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Osaka Kansai Expo 2025


Unswerving cyclist
14 Mar 2002
Yesterday, the Japan Association for the 2025 World Exposition unveiled the official mascot for the 2025 Osaka Expo.


Shapeshifter, mutated cookie monster or Cthulhu creature of Lovecraftian proportions, online media called it everything from kooky, terrifying, to cartoonish.

The event organizer, the Japan Association for the 2025 World Exposition, unveiled the bizarre creation on March 22. It was chosen out of 1,898 mascot designs submitted in a public competition. The winning design was created by a Tokyo-based group of designers called "mountain mountain," led by graphic designer Kohei Yamashita. A screening committee's 11 members including graphic designers chose it from the final three candidates. The official mascot has a blue body that carries the expo's bright red logo on its head. Its blue body represents water and the ability to change shapes. The logo is comprised of red cells, embodying the "brilliance of life." The group of designers said the theme of the mascot is the "potential for diversity and change."

Here are some inspirations from Twitter. :LOL:

So far, the Osaka Expo has been plagued by delays, and many have questioned whether the curtain will rise on the expo on time. As of last July, not a single country had started constructing self-built pavilions, as the Osaka Municipal Government has not even received any of the required applications for construction. With labour shortages and sudden increases in the cost of building supplies, progress is stalled on contracts with domestic construction companies.

Now, the first two countries have pulled the plug: Mexico and Estonia have withdrawn from constructing their expo pavilions.

While not going into detail out of diplomatic consideration, Jimi said the domestic fiscal situation in the two nations was behind their decision. Mexico had initially planned to build a Type A pavilion in which the nation covers the construction cost. Jimi did not divulge what type of pavilion Estonia had been contemplating. Jimi also said nine nations, including Denmark and Finland, and one international organization had newly expressed their intention to take part in the world expo scheduled to open in April 2025. The two-day international conference here that opened on Nov. 14 was intended to provide representatives with information about the expo, such as what procedures had to be completed for the pavilions as well as the state of venue construction.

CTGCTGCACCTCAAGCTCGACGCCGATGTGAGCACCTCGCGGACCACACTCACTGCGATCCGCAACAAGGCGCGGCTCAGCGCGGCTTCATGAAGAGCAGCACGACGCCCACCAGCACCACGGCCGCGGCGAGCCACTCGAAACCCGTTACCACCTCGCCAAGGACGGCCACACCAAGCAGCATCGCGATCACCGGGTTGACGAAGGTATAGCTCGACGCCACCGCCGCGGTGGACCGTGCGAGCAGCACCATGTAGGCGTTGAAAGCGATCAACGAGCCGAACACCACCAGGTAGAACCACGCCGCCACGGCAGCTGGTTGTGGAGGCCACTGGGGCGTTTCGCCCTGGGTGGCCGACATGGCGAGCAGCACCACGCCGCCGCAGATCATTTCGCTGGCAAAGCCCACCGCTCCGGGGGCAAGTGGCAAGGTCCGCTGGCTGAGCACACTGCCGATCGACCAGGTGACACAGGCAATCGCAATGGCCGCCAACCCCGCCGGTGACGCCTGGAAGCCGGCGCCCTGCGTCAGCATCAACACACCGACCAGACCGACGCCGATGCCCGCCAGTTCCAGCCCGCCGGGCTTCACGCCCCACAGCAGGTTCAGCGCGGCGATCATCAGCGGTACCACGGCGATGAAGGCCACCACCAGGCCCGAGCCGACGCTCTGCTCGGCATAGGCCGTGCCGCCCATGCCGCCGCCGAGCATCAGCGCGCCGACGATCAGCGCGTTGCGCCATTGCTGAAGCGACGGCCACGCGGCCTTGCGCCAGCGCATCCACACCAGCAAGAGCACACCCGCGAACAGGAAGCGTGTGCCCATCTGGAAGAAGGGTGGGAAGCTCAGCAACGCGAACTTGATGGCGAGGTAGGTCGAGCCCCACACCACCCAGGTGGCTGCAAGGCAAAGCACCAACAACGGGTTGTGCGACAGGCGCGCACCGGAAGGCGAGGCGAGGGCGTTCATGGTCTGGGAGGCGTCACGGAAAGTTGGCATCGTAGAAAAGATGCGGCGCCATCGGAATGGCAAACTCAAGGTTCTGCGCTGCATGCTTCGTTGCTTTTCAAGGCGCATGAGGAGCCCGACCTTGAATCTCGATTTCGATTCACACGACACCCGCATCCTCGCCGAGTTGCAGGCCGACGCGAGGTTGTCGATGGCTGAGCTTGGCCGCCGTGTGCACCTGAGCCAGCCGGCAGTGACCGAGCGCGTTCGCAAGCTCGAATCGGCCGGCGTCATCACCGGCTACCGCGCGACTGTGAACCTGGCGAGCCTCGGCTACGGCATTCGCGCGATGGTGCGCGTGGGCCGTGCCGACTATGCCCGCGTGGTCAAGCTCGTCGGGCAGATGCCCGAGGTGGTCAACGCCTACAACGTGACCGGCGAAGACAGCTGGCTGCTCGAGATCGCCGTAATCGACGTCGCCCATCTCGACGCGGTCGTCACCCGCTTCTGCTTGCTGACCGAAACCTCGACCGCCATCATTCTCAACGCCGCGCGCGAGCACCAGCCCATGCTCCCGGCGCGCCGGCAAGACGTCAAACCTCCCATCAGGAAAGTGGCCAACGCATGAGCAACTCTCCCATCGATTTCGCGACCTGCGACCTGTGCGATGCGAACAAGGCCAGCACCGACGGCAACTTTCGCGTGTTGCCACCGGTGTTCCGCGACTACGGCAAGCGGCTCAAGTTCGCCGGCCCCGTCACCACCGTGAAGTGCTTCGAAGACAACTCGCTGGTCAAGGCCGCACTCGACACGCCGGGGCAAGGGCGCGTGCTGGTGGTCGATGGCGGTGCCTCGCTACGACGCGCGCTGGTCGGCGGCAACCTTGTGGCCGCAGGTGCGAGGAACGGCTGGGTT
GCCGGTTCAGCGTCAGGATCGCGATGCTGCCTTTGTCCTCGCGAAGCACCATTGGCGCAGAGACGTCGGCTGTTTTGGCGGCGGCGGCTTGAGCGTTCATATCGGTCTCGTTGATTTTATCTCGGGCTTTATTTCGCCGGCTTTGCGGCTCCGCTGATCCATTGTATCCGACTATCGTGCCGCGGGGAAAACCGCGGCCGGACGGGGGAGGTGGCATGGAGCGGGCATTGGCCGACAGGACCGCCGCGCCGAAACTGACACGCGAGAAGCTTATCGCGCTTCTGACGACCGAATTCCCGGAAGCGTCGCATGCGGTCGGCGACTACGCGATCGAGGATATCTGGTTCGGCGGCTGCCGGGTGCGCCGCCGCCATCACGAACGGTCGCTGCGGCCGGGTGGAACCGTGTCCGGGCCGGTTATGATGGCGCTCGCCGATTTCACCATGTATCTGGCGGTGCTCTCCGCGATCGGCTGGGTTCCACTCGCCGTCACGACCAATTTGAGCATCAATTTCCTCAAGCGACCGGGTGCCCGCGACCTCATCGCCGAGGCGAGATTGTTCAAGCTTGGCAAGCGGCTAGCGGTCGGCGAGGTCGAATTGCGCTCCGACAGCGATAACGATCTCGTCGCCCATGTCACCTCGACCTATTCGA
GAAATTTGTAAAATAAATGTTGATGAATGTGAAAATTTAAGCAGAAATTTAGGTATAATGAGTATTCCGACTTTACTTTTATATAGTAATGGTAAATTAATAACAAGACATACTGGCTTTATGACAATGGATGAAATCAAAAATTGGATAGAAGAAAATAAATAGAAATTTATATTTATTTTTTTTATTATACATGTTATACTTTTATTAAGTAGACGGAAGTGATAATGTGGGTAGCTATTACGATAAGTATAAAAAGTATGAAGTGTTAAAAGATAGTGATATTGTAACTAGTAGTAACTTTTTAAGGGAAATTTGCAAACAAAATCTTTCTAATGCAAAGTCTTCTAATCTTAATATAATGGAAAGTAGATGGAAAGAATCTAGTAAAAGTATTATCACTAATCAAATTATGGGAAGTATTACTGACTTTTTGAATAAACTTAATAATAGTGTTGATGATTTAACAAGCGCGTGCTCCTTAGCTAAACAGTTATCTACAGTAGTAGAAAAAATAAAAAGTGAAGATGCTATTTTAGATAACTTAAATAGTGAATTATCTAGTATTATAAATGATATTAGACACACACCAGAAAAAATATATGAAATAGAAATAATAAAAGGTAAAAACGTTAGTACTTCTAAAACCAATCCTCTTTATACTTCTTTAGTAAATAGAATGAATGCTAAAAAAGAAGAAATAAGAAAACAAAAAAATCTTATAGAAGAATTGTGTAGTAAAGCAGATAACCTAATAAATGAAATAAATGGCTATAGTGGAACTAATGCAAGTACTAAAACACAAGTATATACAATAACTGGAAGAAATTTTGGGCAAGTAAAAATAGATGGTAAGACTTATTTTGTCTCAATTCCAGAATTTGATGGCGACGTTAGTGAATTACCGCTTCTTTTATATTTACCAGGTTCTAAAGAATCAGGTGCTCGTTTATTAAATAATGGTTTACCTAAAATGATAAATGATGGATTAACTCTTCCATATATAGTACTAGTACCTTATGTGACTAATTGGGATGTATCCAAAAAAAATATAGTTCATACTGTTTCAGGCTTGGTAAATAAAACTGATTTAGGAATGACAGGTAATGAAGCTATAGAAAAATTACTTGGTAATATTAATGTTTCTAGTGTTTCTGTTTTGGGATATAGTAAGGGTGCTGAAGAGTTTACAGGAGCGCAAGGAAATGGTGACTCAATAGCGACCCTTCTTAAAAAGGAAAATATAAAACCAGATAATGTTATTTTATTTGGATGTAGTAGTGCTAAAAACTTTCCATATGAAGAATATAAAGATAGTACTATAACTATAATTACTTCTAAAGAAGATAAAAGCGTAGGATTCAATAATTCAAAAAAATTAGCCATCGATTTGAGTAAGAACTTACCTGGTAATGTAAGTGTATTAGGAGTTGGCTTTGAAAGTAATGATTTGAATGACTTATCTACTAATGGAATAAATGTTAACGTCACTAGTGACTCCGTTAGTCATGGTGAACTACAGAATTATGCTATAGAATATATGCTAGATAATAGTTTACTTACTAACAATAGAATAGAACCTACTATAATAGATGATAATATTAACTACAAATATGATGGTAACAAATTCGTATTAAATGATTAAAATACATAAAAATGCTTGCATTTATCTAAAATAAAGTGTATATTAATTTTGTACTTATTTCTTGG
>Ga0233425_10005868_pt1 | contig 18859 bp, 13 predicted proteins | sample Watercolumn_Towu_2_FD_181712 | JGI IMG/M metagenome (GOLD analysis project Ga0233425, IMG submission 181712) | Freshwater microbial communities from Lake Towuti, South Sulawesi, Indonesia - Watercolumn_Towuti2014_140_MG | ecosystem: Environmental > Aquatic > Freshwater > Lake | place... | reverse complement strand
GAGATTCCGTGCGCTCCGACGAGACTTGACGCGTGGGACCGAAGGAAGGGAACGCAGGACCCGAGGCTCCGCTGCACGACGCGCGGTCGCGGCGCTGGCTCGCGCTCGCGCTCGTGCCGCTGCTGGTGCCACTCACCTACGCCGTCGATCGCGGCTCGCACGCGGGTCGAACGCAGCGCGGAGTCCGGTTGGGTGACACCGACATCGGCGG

The Japan Association for the 2025 World Exposition announced that 153 countries and regions have agreed to join the expo, which will run for 184 days starting 13 April 2025. The participating countries and regions will showcase their pavilions in three different ways. Type A pavilions are self-funded and self-built by the countries themselves. Type B pavilions use the facilities provided by the expo association, while Type C pavilions are shared among several countries or regions.

However, the construction of Type A pavilions, which will host about 50 countries such as Germany, Switzerland and the Netherlands, is facing delays. These pavilions require the countries to sign contracts with construction companies and get approval from the Osaka Municipal Government to build temporary structures. The expo association initially planned to finish the construction by July 2024 and the interior work by January 2025. But so far, Osaka has not received any applications.
After Mexico and Estonia, Russia, too, has decided to pull out from the Osaka Expo. Not that anyone seems to be displeased by that move.

A Russian representative told a plenary session of the Bureau of International Expositions in Paris that Moscow has decided to refrain from participating in the World Expo in Osaka "amid the lack of efficient communication with the host." The official did not elaborate further. [...] "We would not assume Russia's participation in the Osaka-Kansai Expo if there will be no change in the current situation" surrounding the country's invasion of Ukraine, Hanako Jimi, the minister in charge of the expo, told reporters Friday. The ongoing invasion conflicts with the event's theme of "Designing Future Society for Our Lives," she said.

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